FAST Blog

FAST Italy: educating the Italian community and contributing to global research

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Benedetta Sirtori with son Pier Luigi

Today, FAST Italy is proud that their country’s first clinical trial for Angelman syndrome (AS), Roche’s Tangelo trial, is currently enrolling patients for a Phase 1 study! Nearly four years ago, when Benedetta Sirtori’s son Pier Luigi was diagnosed with AS, a treatment was unheard of. At that time, Benedetta asked her son’s doctors direct and well-researched questions about treatments and potential cures for her son.  She had found FAST and read about the science, research and the real possibilities to treat the disorder. Unfortunately, many of the doctors she talked to dismissed this research and her questions, saying there would never be a treatment for Angelman syndrome. Benedetta felt like they viewed her as a mom who couldn’t accept her child’s diagnosis. In some ways those doctors were right. She refused to accept the fact that there was no hope for her son. “I think that parents do whatever it takes to grant their child the best possible life,” says Benedetta, “so I could not ignore the possibility of finding something that could change my son’s life.”

In 2017 Benedetta gathered a group of other like-minded Italian AS parents who had already formed a group called Il Sorriso Angelman and flew to Chicago for FAST’s annual Global Summit and Gala. “I was overwhelmed by the science, by the community and by the commitment of the researchers and doctors involved. I found a way to talk to Dr. Edwin Weeber and also to Dr. Jeremy Levin from OVID. After talking with them I decided there was hope and I really felt the need to bring this hope to our families in Italy and to shake up our scientific community and even give our small contribution to global research.”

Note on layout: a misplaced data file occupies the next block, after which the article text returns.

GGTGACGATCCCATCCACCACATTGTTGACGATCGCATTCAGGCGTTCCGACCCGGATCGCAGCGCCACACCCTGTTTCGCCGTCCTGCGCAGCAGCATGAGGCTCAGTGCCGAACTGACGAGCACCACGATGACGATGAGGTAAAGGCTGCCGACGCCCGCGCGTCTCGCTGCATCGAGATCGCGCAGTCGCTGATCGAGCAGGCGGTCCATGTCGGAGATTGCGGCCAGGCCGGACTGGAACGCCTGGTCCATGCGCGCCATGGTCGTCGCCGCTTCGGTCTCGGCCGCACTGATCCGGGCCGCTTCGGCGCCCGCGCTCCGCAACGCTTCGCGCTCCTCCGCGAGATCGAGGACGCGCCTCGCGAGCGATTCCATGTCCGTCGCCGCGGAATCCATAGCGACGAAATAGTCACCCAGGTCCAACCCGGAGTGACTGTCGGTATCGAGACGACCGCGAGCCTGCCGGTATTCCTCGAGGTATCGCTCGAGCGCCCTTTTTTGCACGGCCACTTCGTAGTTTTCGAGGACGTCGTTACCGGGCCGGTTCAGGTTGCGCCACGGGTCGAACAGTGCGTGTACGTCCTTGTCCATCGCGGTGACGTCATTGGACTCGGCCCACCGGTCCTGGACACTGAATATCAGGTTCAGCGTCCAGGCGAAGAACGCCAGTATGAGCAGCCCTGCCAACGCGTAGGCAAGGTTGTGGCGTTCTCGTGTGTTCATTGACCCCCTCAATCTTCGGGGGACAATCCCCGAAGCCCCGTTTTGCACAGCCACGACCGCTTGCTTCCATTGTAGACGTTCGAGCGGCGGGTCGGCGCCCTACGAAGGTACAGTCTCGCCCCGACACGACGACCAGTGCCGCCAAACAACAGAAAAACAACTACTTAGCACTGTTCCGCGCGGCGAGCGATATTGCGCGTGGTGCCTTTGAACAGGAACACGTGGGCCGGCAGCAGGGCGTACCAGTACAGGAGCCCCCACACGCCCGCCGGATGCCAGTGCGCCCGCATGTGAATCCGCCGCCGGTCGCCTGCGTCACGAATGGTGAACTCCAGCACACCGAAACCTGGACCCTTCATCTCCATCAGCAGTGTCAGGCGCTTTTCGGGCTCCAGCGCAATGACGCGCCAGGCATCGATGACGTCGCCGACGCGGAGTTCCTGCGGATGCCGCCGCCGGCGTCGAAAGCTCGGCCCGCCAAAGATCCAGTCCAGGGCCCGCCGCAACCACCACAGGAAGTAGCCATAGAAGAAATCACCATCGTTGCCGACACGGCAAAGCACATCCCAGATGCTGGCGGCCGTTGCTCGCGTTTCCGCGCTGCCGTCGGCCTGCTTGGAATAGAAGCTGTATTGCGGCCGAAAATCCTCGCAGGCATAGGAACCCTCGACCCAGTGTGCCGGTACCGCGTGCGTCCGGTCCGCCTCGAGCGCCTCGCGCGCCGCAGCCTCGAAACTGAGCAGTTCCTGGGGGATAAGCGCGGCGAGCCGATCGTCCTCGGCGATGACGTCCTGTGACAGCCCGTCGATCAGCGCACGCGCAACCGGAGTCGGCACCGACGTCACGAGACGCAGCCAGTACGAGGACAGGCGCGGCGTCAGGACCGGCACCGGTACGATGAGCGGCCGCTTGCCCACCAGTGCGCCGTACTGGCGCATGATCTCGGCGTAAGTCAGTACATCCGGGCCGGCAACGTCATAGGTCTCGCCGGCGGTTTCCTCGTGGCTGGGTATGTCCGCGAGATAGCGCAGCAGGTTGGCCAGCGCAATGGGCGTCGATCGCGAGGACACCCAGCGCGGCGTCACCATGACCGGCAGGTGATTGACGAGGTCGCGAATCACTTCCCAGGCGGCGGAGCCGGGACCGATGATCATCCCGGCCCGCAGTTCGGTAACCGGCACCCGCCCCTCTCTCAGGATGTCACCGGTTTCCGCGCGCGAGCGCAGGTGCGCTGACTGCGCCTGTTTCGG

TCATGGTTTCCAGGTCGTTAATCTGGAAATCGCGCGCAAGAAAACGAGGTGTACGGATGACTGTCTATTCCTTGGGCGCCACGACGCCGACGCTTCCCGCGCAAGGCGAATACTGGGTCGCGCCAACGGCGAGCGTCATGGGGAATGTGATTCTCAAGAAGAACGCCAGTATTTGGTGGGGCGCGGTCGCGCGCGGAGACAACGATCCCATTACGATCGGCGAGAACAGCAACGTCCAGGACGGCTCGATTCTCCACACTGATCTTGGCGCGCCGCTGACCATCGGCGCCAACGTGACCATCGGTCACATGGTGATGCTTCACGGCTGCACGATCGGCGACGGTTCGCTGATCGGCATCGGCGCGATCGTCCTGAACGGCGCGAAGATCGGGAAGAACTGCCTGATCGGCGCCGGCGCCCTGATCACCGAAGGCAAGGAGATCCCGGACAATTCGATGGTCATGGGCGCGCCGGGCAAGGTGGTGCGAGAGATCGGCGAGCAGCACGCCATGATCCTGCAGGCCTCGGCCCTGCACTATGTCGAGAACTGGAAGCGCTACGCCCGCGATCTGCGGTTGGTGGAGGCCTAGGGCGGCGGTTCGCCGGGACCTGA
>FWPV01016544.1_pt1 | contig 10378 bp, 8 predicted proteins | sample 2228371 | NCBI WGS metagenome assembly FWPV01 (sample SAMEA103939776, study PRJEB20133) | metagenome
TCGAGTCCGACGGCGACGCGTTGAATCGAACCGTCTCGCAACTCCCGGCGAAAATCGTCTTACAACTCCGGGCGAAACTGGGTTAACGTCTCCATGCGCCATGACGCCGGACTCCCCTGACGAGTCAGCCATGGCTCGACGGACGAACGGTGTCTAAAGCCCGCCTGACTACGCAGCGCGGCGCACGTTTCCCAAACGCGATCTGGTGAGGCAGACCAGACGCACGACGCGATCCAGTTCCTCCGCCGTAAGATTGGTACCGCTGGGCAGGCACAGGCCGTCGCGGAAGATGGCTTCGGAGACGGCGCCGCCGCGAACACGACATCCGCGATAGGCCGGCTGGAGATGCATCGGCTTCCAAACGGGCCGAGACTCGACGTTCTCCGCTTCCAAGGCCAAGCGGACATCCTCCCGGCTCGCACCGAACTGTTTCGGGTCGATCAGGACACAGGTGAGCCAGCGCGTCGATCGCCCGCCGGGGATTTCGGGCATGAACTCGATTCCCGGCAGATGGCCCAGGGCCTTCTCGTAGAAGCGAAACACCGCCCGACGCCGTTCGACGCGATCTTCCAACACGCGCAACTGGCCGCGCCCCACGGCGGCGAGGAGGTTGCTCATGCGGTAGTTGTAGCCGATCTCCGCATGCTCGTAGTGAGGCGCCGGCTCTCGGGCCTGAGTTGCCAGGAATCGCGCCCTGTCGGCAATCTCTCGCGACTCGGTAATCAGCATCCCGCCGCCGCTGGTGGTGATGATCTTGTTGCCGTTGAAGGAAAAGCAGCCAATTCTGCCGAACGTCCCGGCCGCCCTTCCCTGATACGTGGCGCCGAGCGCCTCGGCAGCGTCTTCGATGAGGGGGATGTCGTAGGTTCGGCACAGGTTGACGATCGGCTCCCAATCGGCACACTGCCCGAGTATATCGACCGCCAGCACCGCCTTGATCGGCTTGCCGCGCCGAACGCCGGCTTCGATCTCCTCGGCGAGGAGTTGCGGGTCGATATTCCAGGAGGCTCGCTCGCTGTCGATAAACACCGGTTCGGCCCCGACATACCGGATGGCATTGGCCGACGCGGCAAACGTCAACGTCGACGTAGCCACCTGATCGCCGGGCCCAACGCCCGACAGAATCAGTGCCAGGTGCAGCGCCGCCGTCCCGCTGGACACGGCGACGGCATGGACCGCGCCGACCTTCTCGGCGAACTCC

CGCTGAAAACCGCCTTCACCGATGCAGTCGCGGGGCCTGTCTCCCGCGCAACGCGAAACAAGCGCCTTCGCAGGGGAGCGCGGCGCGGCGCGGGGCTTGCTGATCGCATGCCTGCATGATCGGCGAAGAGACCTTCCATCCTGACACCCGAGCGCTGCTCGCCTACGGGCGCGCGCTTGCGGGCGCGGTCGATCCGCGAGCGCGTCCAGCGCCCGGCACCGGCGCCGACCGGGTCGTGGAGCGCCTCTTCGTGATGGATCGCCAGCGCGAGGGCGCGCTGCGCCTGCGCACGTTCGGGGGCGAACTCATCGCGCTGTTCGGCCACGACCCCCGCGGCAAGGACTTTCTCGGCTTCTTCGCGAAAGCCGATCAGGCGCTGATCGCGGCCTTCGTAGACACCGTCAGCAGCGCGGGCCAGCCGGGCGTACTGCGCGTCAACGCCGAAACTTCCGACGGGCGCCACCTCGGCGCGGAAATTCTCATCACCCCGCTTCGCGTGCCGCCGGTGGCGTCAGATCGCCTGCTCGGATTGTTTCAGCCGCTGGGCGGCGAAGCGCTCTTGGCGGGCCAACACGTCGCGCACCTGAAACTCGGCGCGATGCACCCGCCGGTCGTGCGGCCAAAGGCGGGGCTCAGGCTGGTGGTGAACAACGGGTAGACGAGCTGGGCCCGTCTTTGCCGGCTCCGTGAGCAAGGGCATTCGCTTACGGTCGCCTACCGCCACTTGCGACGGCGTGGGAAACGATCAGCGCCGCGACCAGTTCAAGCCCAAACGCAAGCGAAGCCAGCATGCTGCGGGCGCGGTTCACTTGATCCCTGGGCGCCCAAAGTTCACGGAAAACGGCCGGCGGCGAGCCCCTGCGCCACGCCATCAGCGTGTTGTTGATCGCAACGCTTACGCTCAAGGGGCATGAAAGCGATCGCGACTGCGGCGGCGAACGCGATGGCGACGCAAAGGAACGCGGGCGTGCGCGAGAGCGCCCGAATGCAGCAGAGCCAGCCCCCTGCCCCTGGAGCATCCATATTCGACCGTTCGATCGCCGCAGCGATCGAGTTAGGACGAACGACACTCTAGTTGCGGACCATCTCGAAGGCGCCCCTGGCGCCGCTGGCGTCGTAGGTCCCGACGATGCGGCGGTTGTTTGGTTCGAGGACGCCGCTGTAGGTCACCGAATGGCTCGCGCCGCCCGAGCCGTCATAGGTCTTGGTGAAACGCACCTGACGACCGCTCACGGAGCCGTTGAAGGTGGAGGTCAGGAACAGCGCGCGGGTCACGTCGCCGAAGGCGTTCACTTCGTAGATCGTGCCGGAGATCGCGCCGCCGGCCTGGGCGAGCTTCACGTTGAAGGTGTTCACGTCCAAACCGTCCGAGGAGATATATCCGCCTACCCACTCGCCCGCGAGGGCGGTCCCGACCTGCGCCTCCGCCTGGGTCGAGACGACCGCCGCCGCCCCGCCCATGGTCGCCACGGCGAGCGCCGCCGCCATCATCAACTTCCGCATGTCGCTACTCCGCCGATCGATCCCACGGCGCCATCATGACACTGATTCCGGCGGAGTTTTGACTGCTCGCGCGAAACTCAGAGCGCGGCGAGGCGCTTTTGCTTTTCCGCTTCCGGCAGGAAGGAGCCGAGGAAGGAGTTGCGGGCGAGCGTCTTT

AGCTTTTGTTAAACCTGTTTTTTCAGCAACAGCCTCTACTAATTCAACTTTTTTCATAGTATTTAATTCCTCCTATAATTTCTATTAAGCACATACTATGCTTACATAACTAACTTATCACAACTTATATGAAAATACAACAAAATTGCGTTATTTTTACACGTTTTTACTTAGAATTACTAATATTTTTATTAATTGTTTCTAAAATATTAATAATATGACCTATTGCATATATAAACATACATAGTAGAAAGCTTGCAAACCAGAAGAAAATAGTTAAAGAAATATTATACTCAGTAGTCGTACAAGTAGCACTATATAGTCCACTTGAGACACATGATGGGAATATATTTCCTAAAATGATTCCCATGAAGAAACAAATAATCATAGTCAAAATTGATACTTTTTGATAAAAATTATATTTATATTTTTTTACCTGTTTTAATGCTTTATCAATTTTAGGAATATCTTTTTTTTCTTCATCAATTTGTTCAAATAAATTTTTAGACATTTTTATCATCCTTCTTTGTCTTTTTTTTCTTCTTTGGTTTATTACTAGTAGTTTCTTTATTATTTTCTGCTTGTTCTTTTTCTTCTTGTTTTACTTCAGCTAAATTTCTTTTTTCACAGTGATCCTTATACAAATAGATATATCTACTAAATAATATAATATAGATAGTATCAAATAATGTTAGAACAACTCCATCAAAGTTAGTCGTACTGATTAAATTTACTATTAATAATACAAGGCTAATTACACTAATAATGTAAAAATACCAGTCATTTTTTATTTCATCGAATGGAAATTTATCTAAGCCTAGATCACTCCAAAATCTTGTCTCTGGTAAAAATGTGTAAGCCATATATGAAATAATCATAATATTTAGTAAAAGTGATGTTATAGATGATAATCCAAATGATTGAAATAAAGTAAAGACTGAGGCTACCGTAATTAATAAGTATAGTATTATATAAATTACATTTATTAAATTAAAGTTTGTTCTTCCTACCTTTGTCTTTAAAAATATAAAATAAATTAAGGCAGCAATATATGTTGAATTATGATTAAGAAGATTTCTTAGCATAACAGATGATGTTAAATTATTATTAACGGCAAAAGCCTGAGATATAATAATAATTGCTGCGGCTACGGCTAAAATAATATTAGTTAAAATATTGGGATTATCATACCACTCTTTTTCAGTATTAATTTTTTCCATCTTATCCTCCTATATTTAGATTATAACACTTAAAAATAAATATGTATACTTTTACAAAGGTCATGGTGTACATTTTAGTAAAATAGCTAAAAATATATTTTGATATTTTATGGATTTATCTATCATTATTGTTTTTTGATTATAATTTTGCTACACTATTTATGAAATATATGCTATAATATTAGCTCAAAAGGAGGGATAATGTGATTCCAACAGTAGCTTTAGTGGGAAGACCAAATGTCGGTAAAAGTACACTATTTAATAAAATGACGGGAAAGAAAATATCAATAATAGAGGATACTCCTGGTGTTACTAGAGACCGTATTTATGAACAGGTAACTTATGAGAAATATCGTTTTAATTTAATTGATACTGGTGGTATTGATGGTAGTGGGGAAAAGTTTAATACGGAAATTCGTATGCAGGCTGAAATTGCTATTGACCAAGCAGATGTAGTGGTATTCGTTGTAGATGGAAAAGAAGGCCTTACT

After the 2017 Summit and Gala, Il Sorriso Angelman had two top priorities: to build awareness of the condition by educating not only families but also the medical community, and also to find a group of clinicians and scientists who believed the research and were ready to work with the organization.

Il Sorriso Angelman began translating FAST Science Summit presentations, press releases and news from FAST. Having this bank of knowledge in Italian has tremendously benefited the entire Italian Angelman syndrome community. Benedetta says that a family thanked her recently for having this information available in Italian so that they could understand what their child’s diagnosis really meant and educate themselves and their child’s clinician about current and future treatments. “This is a great reward for us and I think it shows that we are doing quite a good job.”

The situation has begun to change in Italy. “The scientific community has gained interest in Angelman syndrome and in our foundation. Hospitals started calling to share projects and asking for funding and we realize we can take advantage of this period to let people know about us and our projects,” says Benedetta.

FAST Italy is currently working on developing a biobank to give researchers an important tool to measure therapies.

Il Sorriso Angelman joined forces with FAST and became FAST Italy in October 2019.

For more information on FAST Italy: www.cureangelman.it
https://www.facebook.com/cureangelman

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